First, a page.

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Chestnut Hill Reservoir facts for kids

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Chestnut Hill Reservoir
BCreservoir2.jpg
View of Gasson Hall (Boston College) from across the reservoir
Location Chestnut Hill, Boston, Massachusetts
Type reservoir
Basin countries United States

Chestnut Hill Reservoir is a reservoir created in 1870 on existing marshes and meadowland to supplement the city of Boston's water needs, located in its namesake neighborhood of Chestnut Hill. A 1.56 mile jogging loop abuts the reservoir. Chestnut Hill Reservoir was taken offline in 1978 as it was no longer needed for regular water supply distribution, but is maintained in emergency backup status. It is recognized today on the National Register of Historic Places and was designated as a Boston Landmark by the Boston Landmarks Commission in 1989.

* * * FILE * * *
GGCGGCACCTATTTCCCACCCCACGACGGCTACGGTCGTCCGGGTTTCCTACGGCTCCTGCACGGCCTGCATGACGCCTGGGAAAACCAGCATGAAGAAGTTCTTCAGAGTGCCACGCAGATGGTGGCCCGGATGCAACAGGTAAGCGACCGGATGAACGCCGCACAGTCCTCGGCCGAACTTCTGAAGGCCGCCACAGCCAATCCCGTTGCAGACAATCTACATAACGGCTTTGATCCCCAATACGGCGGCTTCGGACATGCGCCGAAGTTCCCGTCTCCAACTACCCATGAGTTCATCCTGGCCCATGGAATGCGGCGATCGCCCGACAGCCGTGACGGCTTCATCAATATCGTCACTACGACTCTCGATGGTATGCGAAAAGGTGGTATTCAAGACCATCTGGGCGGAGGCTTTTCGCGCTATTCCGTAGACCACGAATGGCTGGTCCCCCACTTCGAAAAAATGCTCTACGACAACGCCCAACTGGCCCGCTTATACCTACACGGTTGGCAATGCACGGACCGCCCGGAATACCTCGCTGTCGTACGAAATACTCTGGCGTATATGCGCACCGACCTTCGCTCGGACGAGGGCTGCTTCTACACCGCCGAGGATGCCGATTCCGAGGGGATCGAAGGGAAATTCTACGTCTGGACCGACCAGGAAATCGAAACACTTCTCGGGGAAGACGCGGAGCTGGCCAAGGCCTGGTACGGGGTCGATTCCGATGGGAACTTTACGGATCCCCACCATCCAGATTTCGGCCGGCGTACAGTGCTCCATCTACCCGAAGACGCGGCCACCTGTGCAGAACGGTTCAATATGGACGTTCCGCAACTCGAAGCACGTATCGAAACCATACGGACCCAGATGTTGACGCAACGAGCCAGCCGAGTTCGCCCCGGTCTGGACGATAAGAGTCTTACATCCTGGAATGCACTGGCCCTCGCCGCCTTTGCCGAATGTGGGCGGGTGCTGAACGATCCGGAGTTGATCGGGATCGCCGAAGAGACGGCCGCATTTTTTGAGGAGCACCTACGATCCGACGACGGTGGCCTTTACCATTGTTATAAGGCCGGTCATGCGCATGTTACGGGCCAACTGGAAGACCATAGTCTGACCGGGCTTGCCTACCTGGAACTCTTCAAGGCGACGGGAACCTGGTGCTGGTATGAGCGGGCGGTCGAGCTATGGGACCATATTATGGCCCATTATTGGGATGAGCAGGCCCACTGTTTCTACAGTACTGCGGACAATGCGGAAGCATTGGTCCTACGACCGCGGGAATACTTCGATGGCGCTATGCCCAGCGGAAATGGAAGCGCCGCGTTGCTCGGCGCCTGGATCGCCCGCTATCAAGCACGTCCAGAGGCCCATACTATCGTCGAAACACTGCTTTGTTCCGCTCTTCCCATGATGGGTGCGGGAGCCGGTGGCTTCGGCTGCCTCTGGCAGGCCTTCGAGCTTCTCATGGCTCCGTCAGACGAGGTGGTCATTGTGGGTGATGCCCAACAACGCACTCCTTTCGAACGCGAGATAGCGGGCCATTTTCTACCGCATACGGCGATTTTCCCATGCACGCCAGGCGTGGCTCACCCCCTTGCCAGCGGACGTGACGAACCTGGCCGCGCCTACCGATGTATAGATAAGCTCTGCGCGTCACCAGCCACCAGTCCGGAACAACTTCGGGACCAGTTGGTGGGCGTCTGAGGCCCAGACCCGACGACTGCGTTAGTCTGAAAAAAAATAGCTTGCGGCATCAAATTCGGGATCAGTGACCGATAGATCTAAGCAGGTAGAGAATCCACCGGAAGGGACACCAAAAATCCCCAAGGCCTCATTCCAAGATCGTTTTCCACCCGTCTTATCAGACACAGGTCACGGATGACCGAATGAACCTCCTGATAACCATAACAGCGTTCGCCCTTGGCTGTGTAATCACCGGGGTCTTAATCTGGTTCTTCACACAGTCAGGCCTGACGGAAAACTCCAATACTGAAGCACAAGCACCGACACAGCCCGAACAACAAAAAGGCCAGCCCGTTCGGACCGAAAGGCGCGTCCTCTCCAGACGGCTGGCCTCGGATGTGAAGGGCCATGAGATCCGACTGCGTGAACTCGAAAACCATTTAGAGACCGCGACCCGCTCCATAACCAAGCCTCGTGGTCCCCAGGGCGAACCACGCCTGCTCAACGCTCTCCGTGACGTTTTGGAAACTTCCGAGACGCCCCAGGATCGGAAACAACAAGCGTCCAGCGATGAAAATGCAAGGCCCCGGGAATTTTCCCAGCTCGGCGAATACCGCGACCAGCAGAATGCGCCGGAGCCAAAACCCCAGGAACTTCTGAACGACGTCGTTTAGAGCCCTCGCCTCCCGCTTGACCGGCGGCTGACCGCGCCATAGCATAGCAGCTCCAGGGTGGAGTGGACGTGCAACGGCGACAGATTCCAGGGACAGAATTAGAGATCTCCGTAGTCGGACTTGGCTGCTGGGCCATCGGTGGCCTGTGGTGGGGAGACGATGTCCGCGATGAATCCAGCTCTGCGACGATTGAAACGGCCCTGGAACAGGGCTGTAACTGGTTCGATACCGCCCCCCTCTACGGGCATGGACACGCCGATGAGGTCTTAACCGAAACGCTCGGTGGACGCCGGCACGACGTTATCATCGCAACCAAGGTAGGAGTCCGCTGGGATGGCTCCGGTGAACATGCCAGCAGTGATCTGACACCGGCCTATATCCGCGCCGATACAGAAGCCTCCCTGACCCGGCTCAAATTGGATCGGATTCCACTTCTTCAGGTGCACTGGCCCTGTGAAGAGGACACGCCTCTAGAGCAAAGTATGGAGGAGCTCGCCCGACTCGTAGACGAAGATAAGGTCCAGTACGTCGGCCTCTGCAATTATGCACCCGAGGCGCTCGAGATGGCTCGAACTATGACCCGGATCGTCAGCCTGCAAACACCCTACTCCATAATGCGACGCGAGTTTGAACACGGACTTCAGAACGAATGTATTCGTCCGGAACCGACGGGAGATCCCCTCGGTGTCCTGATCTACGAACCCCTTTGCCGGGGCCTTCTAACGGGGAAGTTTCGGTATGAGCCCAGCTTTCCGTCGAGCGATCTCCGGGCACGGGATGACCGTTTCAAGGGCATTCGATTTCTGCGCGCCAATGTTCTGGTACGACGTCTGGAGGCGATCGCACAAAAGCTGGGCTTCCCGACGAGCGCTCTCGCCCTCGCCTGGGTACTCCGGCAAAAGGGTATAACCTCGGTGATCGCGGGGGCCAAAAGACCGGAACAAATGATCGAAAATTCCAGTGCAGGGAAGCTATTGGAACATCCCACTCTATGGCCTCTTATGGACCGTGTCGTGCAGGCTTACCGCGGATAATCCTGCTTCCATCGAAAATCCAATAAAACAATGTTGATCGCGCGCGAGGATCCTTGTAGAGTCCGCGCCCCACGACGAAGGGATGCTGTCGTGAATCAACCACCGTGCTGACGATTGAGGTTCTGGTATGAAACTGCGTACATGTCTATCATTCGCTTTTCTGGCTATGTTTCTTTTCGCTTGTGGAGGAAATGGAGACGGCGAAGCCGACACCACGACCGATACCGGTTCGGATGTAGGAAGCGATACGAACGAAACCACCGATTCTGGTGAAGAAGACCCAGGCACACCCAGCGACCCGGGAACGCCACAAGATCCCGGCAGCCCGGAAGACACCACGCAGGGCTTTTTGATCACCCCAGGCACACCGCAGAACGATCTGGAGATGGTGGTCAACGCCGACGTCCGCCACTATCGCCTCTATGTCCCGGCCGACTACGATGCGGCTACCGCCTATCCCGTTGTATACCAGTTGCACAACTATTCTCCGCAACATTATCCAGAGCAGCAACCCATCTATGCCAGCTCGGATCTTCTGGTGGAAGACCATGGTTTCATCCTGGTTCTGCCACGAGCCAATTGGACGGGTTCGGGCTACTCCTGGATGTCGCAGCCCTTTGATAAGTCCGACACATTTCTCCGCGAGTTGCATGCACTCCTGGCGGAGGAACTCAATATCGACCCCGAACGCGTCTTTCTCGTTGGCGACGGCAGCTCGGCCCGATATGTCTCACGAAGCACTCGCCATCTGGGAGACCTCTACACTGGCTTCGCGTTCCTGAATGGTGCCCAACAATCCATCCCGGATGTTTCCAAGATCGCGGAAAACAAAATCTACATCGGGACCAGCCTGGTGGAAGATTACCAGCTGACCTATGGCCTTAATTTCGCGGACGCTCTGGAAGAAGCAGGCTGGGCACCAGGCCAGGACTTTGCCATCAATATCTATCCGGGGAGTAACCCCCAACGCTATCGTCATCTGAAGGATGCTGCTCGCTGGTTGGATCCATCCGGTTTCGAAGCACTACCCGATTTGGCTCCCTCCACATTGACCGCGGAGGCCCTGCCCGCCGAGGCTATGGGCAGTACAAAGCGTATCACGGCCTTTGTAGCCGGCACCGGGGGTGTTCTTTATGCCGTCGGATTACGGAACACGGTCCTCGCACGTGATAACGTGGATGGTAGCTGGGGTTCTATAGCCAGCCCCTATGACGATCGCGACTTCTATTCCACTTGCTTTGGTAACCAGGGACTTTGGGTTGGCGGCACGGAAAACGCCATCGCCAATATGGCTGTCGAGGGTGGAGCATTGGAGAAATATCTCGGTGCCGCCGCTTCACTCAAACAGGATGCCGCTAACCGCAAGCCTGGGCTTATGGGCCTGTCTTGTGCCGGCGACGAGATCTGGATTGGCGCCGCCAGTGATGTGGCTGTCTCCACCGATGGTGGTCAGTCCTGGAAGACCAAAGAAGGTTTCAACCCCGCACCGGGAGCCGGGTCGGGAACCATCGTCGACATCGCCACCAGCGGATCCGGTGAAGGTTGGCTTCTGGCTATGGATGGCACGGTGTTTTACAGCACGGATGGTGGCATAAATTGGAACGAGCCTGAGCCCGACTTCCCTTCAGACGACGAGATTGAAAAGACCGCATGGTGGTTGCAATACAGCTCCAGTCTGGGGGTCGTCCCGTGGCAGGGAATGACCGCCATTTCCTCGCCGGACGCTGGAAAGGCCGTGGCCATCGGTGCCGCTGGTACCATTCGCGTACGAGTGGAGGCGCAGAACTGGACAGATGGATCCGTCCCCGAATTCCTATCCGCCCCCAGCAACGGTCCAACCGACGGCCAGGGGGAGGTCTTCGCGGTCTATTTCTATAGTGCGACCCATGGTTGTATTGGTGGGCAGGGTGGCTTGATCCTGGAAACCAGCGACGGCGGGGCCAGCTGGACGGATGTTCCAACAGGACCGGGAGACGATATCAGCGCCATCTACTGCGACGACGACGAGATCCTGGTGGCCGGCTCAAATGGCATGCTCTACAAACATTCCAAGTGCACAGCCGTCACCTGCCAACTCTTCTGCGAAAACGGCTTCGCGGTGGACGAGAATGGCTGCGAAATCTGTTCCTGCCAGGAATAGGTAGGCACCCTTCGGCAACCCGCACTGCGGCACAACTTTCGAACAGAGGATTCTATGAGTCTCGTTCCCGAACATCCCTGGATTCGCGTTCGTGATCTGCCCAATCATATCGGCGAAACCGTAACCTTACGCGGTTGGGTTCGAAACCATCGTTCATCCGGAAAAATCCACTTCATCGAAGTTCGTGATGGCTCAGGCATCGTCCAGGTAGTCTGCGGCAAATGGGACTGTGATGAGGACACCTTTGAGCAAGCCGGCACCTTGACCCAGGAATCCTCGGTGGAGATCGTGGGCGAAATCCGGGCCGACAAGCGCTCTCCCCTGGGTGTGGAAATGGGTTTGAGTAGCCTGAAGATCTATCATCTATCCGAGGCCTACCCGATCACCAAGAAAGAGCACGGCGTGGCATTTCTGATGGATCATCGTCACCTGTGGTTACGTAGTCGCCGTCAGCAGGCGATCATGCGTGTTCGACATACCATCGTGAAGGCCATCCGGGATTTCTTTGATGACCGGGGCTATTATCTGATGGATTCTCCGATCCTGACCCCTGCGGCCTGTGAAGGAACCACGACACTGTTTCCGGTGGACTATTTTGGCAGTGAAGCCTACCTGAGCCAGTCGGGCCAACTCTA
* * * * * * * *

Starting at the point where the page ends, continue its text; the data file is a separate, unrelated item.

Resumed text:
On May 1, 2010, the Chestnut Hill Reservoir was temporarily brought back online during a failure of a connecting pipe at the end of the MetroWest Water Supply Tunnel. The Sudbury aqueduct was also activated to feed Chestnut Hill from the Foss and Sudbury reservoirs to keep the supply going. Separately the Spot Pond reservoir, also an emergency source, was tapped during the pipe break incident. Though a boil-water order was issued for fear that the water would not be safe to drink, following heavy treatment with chlorine later tests showed the water to be completely safe for drinking.

Transportation

  • Reservoir, Green Line (D) (MBTA)
  • Cleveland Circle, Green Line (C) (MBTA)
  • Chestnut Hill Avenue, Green Line (B) (MBTA)
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